AWAY FROM THE MANGER – A Christmas Story

Creel Christmas Tree, Ullapool

As has been my practice over the last few years, I’m uploading a free-to-read Christmas Story in lieu of a card for readers, friends, distant relatives (HI Helen in Australia), and anyone in need of a few Christmassy moments.

Thank you all for dropping by through the year and, in particular, for those of you who take the time to comment. It’s lovely to read your take on whatever the topic is.




Grace watched the others.

It was cold out but some of the boys had gone into the yard to kick a battered ball around while they waited for the hatch to open. The cook was behind it and the smell of bacon grilling seeped through into the dining area.

Grace watched the others.

They came back in by ones and twos, pretending they’d done enough to warm them through but failing to stop their hungry gazes turning to that hatch. The smell of bacon grilling will do that.

In the farthest corner of their dining area, Hannah sat alone peeling the skin around her fingernails and creating a buffer zone, a no-fly zone, a leave me alone to my own special misery space.

Grace did not watch Hannah. She was already miserable enough and didn’t need any of Hannah’s, thank you. Christmas Day in a hostel. Grace closed her eyes briefly but opened them when the scenes from Christmas Past flashed up in her memory.

The dogs would be frantic by now because Grace’s granny would have opened all the kitchen doors. The fridge and its freezer compartment, the larder off the little back hall, the breadbasket where Mum would have been de-frosting croissants and those other pastries with the chocolate in them, would all be standing open. Well mannered dogs like Petal and Thea would be struggling with their natural impulse to grab the turkey crown or the gammon and run for their beds under the stairs.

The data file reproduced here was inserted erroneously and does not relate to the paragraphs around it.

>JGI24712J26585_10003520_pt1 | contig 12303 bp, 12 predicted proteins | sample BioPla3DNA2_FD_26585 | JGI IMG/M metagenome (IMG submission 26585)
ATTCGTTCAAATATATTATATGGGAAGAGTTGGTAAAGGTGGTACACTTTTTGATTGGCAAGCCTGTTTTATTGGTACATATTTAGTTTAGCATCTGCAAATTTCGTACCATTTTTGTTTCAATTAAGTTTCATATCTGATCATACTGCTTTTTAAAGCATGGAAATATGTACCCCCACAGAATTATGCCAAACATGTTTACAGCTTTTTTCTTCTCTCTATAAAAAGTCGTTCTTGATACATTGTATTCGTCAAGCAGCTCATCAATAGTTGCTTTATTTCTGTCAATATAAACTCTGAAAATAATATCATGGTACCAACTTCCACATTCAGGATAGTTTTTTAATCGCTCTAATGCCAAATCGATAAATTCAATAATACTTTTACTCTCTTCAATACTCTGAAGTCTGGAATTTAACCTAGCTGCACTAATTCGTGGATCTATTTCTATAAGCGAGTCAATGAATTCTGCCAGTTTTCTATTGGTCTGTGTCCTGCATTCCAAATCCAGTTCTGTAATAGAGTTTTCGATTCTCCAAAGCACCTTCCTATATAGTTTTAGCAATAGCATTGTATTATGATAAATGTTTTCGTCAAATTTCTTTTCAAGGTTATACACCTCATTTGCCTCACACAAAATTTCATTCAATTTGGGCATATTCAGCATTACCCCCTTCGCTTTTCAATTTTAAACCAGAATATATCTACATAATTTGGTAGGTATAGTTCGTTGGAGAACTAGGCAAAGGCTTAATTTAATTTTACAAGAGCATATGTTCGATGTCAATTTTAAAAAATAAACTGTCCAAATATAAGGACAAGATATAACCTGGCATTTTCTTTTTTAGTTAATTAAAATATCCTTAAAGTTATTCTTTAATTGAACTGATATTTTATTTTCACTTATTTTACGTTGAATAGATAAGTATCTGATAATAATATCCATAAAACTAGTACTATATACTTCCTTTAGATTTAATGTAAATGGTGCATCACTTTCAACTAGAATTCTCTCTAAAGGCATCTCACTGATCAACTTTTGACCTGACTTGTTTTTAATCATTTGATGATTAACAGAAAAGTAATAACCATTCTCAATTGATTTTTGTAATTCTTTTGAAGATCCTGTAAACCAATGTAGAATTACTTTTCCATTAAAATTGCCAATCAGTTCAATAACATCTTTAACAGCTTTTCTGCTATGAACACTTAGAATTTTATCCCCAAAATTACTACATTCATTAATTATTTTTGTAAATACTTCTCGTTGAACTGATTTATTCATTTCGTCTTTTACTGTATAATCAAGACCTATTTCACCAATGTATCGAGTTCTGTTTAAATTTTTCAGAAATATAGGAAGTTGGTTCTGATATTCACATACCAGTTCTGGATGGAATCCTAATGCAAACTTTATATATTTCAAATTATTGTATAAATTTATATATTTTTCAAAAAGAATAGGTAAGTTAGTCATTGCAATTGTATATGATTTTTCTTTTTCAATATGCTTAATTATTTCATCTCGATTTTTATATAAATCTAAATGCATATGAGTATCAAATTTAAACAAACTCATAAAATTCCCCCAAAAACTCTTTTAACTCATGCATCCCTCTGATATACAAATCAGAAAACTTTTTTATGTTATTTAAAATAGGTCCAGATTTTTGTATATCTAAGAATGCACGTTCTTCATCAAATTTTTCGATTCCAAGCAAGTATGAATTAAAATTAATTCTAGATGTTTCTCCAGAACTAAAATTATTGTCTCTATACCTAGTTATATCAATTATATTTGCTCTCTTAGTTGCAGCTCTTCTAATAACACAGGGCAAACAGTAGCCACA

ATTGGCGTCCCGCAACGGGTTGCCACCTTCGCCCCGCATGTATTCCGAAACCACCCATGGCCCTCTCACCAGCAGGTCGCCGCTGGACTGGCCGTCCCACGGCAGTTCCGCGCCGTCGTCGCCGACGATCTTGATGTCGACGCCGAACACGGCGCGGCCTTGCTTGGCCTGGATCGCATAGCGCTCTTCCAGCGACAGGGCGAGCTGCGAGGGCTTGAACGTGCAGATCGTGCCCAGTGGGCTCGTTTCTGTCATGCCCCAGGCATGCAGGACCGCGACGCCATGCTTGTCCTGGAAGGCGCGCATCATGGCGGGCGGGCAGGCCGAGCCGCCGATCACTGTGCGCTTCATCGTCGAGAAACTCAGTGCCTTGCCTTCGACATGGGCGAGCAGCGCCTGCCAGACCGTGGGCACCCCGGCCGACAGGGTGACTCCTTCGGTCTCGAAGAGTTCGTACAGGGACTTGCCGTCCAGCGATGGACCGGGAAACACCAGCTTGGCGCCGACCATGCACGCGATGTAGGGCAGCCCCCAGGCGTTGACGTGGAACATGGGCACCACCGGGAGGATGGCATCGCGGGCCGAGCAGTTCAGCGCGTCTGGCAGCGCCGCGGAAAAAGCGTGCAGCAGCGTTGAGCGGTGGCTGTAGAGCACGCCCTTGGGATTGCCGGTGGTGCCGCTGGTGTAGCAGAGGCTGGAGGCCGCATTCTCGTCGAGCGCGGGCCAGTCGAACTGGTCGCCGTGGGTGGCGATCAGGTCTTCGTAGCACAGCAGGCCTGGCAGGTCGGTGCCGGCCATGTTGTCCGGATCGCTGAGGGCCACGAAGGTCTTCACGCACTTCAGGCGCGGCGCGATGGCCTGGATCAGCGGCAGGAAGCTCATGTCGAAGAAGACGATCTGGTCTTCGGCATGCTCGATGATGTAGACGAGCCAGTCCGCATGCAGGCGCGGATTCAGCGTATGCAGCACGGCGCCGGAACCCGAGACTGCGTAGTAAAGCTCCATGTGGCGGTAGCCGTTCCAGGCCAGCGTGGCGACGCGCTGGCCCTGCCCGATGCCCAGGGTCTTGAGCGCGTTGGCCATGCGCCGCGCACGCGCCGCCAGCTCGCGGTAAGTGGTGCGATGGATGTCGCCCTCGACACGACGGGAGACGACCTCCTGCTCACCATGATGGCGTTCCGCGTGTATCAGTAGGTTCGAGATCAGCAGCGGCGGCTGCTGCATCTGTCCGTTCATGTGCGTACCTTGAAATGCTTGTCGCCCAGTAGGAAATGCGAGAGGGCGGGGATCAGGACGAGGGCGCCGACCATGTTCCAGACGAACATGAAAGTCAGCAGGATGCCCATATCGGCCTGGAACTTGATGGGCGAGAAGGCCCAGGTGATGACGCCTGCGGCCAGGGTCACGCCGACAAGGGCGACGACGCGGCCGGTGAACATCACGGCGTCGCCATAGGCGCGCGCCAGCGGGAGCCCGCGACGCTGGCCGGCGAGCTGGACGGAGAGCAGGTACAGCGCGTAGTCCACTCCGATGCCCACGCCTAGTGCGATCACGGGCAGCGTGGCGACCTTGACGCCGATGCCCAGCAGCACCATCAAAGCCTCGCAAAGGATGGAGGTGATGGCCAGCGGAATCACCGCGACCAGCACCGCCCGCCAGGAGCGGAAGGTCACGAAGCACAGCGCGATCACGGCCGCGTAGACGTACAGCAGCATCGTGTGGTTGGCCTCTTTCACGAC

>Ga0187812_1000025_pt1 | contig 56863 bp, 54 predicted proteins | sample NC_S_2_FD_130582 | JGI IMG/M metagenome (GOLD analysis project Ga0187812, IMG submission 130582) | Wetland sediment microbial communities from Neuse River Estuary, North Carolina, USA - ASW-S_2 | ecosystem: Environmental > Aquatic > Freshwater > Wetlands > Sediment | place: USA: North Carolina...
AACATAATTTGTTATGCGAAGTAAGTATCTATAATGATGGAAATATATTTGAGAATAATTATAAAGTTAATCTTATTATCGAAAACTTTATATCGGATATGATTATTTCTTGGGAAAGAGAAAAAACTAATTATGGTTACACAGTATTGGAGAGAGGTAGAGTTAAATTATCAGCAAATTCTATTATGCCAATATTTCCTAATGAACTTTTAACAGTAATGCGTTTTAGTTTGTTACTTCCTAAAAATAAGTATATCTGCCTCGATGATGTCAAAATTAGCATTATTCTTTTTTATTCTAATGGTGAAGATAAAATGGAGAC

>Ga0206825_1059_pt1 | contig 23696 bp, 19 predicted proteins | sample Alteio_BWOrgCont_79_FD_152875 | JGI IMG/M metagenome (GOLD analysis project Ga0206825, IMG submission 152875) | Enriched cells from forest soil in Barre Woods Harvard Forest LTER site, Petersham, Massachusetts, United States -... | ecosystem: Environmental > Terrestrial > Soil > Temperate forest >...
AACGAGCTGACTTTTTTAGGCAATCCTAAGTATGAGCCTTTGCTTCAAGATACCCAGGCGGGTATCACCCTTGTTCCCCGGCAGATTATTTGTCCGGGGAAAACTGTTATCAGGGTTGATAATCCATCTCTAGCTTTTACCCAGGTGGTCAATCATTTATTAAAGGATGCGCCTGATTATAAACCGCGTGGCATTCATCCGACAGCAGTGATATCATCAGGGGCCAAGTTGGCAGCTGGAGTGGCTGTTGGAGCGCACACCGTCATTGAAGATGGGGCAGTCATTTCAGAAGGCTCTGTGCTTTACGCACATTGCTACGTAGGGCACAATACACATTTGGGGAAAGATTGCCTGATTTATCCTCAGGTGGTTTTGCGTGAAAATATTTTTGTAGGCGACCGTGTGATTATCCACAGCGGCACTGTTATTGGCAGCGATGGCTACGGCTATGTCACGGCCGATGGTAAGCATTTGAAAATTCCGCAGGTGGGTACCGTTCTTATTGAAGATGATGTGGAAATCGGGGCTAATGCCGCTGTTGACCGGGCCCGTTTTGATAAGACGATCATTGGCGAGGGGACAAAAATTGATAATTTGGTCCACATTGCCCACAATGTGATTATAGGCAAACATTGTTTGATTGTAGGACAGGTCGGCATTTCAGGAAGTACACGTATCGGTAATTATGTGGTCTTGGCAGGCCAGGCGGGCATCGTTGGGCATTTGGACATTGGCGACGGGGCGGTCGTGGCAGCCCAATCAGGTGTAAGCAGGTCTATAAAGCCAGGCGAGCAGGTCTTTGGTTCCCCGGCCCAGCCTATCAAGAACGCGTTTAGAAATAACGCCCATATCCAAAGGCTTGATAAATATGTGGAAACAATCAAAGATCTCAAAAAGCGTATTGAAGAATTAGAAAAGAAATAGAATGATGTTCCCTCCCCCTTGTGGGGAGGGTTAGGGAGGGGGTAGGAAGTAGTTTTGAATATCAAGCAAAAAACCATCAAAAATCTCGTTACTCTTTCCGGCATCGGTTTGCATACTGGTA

Then she remembered Christmas Present when it would all be different, but ‘Just as nice.’ As if…

The smell of bacon grilling was enticing. Grace looked at the others and saw the hunger. Food wasn’t going to make it go away. Were they thinking about Christmases past?

“Move over, Gracie,” Rico said as he approached her table with a tray. “I suppose you’d like a bacon roll and I brought you orange juice.”

Grace cast a startled glance at the tall young man and slithered across the bench. He was a voluntary helper. Did Tuesdays.

“It’s not Tuesday,” she said and closed her eyes in despair. How cool a remark was that? “I mean, you usually come in on Tuesdays.”

“I couldn’t bear the thought of you lovely people on your own at Christmas,” Rico unloaded the tray and yet again Grace felt the tug of that bacon smell. She wondered if the street team had a spray of it to lessen the resistance of the homeless they approached. She lifted the roll and took a bite. Oily liquid slid down her chin.

Rico laughed. She made a wry face, and he picked up his own roll. Oily liquid slid down his chin.

“There’s loads of company,” Grace said. She eyed the spare roll sitting on the big plate. Had Rico brought it for her or for himself, she wondered.

“So there is and Hannah is still sitting in solitary.” Rico spoke quietly without turning in the direction of the other girl.